MADISON, Wis. — The state Department of Justice quietly agreed to stop enforcing concealed carry class size limitations last year, court documents show.

The DOJ, then under control of Republican Attorney General J.B. Van Hollen, adopted regulations in 2013 requiring concealed carry applicants to show proof they’ve taken a hunter’s safety course, been discharged from the military or passed an instructor-led firearms course. The rules limited the size of the classes to no more than 50 students for one instructor.

Gun rights group Wisconsin Carry Inc., which began holding training courses when Wisconsin’s concealed carry law went into effect in November 2011, filed a lawsuit days after the DOJ implemented the regulations. The group contended state law prohibits DOJ from imposing training standards beyond what the concealed carry law prescribes.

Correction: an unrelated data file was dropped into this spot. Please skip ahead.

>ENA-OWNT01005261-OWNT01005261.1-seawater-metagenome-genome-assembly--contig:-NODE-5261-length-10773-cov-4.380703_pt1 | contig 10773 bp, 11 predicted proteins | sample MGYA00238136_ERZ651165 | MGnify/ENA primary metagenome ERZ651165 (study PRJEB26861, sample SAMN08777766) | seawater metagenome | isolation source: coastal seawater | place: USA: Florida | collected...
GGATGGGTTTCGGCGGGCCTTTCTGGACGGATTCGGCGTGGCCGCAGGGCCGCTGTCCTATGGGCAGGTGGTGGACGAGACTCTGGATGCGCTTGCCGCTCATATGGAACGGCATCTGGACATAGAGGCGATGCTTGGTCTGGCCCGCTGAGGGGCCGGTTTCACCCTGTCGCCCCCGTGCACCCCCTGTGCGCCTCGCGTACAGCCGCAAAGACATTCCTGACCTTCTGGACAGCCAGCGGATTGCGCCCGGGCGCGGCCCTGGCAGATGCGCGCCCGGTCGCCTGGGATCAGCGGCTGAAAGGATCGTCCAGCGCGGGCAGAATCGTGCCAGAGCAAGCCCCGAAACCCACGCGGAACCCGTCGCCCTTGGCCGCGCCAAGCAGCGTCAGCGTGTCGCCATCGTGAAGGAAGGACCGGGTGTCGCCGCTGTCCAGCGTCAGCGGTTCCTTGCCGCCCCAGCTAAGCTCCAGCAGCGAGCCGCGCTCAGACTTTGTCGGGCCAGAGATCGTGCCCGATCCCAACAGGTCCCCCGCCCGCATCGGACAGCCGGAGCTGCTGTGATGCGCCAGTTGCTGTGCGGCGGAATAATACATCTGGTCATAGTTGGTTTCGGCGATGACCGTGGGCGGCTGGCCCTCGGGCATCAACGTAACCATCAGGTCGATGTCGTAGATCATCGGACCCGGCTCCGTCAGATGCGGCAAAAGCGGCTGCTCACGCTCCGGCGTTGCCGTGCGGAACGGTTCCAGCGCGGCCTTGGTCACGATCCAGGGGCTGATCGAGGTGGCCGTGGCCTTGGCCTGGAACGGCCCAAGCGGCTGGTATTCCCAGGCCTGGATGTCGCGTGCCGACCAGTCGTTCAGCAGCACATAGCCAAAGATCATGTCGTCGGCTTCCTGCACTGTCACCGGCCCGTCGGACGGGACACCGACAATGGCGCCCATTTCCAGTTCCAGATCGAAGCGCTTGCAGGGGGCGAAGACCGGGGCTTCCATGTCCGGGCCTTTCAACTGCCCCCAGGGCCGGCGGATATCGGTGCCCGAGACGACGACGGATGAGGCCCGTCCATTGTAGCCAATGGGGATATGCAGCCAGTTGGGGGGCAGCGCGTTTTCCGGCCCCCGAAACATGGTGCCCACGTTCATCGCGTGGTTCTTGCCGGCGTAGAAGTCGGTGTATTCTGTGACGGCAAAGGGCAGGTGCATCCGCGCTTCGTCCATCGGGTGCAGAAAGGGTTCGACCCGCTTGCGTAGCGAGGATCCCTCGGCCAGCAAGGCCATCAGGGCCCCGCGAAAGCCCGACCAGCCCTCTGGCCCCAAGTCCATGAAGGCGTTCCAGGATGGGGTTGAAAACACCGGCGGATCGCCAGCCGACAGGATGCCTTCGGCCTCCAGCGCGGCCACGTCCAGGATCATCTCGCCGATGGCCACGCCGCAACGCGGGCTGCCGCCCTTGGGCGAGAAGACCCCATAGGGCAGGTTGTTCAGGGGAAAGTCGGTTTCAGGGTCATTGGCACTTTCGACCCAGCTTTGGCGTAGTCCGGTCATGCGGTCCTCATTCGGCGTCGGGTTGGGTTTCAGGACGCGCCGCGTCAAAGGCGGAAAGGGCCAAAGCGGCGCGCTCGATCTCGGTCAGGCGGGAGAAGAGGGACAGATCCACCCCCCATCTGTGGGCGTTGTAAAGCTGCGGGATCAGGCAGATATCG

The group’s attorney said then that a single Wisconsin Carry instructor sometimes teaches classes of several hundred students and the group didn’t have enough instructors to offer classes to as many people who want to take them if they had to abide by the ratio.

Republican Brad Schimel won election as attorney general in 2014 while the lawsuit was still pending, promising during his campaign to support gun rights and defend concealed carry. Court documents show that his administration decided state law does prohibit agencies from imposing more restrictive standards than laid out in statute and stopped enforcing the 50:1 ratio in October.

The agency reached an agreement with Wisconsin Carry to develop regulations repealing the ratio and the two sides agreed to drop the lawsuit this past May.

DOJ’s news release archive contains no statements on the agreement. Spokesman Johnny Koremenos said Tuesday that DOJ doesn’t issue news releases on everything that happens at the agency.


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